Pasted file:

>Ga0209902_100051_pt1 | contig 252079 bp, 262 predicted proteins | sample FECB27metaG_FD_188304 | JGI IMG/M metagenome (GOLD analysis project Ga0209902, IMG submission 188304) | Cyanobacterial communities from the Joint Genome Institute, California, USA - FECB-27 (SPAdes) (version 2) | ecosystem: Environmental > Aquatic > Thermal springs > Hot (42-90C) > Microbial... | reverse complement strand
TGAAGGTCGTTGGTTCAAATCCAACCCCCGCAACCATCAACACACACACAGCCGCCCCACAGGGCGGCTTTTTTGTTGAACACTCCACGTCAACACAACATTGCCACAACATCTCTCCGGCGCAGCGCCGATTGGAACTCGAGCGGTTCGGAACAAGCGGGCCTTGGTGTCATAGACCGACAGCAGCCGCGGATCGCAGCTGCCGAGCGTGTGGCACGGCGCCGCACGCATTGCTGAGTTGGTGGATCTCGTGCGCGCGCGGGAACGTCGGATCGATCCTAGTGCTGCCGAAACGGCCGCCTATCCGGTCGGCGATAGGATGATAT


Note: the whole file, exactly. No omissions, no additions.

>Ga0209902_100051_pt1 | contig 252079 bp, 262 predicted proteins | sample FECB27metaG_FD_188304 | JGI IMG/M metagenome (GOLD analysis project Ga0209902, IMG submission 188304) | Cyanobacterial communities from the Joint Genome Institute, California, USA - FECB-27 (SPAdes) (version 2) | ecosystem: Environmental > Aquatic > Thermal springs > Hot (42-90C) > Microbial... | reverse complement strand
TGAAGGTCGTTGGTTCAAATCCAACCCCCGCAACCATCAACACACACACAGCCGCCCCACAGGGCGGCTTTTTTGTTGAACACTCCACGTCAACACAACATTGCCACAACATCTCTCCGGCGCAGCGCCGATTGGAACTCGAGCGGTTCGGAACAAGCGGGCCTTGGTGTCATAGACCGACAGCAGCCGCGGATCGCAGCTGCCGAGCGTGTGGCACGGCGCCGCACGCATTGCTGAGTTGGTGGATCTCGTGCGCGCGCGGGAACGTCGGATCGATCCTAGTGCTGCCGAAACGGCCGCCTATCCGGTCGGCGATAGGATGATAT